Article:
A disorder of neuromuscular transmission characterized by weakness of cranial and skeletal muscles. Autoantibodies directed against acetylcholine receptors damage the motor endplate portion of the neuromuscular junction, impairing the transmission of impulses to skeletal muscles. Clinical manifestations may include diplopia, ptosis, and weakness of facial, bulbar, respiratory, and proximal limb muscles. The disease may remain limited to the ocular muscles. THYMOMA is commonly associated with this condition. (Adams et al., Principles of Neurology, 6th ed, p1459)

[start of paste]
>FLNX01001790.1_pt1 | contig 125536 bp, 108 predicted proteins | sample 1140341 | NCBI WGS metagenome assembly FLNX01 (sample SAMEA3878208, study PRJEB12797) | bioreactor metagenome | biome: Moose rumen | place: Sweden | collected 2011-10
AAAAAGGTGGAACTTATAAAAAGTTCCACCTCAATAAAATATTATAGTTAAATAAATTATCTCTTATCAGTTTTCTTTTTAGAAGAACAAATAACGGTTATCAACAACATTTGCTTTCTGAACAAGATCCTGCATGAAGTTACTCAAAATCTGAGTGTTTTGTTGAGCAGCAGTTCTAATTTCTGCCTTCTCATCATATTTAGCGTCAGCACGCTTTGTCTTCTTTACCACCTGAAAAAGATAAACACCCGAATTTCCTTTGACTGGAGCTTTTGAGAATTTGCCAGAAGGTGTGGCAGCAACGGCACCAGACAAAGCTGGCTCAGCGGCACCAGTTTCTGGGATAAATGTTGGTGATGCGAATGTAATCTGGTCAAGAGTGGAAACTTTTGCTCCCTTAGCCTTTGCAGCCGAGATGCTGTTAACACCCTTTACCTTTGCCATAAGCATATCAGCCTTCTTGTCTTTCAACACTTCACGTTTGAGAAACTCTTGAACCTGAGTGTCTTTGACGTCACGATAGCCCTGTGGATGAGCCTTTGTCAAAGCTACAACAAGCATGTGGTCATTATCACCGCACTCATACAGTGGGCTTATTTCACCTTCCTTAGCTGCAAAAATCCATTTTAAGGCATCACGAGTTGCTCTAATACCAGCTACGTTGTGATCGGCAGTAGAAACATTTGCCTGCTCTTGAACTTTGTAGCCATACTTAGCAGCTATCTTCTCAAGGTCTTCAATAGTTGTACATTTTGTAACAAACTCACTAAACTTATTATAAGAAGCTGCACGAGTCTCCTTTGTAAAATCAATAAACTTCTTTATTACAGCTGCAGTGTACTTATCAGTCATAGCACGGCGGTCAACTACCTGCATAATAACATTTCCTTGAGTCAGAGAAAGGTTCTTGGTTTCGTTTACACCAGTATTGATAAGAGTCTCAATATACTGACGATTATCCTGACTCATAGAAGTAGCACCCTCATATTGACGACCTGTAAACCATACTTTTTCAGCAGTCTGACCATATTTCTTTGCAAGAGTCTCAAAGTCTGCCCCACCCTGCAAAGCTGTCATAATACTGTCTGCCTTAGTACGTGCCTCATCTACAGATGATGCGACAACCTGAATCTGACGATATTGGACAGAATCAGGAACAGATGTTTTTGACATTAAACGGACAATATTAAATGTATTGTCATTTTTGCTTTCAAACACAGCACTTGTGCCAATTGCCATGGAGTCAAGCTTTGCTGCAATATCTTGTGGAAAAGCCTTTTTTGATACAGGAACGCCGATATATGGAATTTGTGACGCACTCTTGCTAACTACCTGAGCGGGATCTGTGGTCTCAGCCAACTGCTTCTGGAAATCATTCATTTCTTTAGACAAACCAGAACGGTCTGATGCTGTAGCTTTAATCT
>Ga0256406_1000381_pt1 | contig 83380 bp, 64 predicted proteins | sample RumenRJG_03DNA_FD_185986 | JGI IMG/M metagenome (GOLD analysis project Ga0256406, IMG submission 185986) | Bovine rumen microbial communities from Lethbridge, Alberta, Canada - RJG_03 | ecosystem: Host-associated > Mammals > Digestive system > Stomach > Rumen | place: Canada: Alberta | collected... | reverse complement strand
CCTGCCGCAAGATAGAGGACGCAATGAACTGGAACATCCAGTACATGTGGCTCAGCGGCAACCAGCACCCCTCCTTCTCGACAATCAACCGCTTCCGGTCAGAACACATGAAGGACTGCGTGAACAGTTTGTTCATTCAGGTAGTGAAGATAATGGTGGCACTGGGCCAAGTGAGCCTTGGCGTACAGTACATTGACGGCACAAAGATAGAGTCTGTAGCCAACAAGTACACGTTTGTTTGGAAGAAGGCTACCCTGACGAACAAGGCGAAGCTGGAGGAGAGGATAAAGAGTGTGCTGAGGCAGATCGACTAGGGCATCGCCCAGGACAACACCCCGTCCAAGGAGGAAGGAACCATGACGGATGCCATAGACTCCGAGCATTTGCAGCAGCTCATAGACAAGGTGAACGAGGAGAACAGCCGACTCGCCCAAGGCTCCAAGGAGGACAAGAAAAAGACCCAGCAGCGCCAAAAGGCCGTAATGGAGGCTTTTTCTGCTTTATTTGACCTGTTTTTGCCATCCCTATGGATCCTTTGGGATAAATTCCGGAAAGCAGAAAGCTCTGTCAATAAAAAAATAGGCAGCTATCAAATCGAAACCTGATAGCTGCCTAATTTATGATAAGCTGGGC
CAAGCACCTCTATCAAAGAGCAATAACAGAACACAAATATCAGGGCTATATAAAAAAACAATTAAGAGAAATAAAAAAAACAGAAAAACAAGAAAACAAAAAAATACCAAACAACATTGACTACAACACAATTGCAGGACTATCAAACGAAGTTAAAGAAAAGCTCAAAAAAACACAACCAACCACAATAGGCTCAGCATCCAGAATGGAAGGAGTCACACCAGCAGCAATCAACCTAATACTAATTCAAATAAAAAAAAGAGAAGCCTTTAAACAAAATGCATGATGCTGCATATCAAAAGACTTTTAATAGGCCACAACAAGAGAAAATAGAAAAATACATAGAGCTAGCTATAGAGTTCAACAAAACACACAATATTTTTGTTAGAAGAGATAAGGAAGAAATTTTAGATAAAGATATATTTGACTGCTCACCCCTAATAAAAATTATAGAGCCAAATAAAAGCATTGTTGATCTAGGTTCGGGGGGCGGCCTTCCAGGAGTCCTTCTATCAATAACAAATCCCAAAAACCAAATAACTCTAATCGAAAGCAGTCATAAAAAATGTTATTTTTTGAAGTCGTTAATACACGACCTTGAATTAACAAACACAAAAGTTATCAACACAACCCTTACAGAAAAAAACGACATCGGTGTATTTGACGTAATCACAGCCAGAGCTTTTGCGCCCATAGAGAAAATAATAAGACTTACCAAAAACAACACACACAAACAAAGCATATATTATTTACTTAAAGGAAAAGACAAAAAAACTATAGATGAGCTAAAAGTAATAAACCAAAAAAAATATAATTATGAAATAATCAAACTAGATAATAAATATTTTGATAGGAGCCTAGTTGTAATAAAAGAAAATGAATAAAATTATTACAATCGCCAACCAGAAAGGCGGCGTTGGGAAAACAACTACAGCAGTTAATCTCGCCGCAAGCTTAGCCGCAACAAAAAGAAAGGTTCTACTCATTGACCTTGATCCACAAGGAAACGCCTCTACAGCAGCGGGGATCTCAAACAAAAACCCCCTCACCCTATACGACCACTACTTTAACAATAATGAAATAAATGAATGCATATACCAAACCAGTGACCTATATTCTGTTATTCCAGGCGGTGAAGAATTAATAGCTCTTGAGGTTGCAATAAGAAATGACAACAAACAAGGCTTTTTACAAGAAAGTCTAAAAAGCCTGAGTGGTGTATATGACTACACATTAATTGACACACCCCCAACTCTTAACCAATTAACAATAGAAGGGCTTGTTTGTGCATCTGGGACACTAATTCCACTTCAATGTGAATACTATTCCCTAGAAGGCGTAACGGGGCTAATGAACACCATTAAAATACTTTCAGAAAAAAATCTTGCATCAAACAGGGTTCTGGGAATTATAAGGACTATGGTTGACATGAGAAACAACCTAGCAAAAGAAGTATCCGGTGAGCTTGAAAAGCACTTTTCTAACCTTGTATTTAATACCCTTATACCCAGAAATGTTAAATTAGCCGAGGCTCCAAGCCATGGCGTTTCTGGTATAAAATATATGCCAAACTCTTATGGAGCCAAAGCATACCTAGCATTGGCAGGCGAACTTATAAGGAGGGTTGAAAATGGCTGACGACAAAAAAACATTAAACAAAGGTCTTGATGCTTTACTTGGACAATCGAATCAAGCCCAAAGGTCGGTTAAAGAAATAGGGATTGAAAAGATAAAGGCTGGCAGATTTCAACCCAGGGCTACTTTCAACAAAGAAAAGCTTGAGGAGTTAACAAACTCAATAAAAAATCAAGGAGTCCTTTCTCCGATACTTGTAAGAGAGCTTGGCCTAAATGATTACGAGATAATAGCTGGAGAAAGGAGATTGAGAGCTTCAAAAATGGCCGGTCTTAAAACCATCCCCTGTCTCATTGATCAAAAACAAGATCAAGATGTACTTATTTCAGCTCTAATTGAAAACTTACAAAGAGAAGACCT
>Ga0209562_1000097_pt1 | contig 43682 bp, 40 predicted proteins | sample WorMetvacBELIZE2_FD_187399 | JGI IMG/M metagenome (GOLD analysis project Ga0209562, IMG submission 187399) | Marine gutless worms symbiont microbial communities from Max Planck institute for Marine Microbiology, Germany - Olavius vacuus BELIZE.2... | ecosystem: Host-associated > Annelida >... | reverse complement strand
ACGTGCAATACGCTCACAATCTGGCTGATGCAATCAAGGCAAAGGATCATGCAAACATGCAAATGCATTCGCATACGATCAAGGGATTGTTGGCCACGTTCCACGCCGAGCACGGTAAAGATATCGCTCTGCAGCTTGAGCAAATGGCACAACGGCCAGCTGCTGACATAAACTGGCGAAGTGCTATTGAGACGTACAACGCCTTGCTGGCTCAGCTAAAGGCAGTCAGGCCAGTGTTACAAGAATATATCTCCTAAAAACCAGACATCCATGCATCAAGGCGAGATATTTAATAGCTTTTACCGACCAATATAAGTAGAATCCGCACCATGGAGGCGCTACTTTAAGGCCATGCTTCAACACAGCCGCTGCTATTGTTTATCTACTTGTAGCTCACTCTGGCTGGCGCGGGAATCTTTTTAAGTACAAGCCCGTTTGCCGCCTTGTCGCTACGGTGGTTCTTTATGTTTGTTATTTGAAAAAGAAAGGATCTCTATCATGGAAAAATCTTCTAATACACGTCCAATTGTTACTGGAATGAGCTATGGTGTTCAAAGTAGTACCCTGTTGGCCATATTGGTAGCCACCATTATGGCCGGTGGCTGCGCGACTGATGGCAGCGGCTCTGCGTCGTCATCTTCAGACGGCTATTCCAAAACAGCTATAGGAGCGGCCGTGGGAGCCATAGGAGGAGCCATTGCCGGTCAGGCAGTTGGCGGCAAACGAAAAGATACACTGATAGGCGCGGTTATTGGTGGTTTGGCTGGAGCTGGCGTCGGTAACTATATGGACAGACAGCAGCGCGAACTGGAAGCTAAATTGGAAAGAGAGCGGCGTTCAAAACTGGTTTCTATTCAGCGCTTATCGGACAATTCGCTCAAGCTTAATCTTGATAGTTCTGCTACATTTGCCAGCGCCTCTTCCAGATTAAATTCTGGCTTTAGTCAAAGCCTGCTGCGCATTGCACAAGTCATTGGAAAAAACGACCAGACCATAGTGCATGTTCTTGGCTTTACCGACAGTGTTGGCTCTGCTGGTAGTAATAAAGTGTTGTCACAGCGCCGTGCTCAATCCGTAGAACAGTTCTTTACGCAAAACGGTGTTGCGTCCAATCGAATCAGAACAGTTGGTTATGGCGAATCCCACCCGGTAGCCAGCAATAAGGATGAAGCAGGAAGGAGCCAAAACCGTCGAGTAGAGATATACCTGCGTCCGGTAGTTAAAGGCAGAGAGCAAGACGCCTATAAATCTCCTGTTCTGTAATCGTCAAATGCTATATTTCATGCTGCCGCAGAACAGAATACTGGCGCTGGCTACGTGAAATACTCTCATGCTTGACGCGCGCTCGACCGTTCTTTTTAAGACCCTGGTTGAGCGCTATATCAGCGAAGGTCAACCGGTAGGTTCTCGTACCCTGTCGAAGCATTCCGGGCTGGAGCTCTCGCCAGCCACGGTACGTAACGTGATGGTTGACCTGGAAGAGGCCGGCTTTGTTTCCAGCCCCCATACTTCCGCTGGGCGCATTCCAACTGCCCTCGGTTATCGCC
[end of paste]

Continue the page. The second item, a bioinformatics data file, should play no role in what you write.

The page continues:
Disease Interacts with Genes
Disease Interacts with Substances
Processes Associated With Disease
Molecular Function Associated With Disease
Biological Processes Associated With Disease
Pathways Associated With Disease
Selected genes are highlighted in orange, bookmarked
genes are green
- Chemical increases gene,
- Chemical decreases gene,
- Chemical increases and decreases gene simultaneosly,
No arrows - gene doesn't interact with the chemical.
- Gene should be increased/decreased most of the time and the chemical does it.
- Gene should be increased/decreased most of the time but the chemical does the opposite.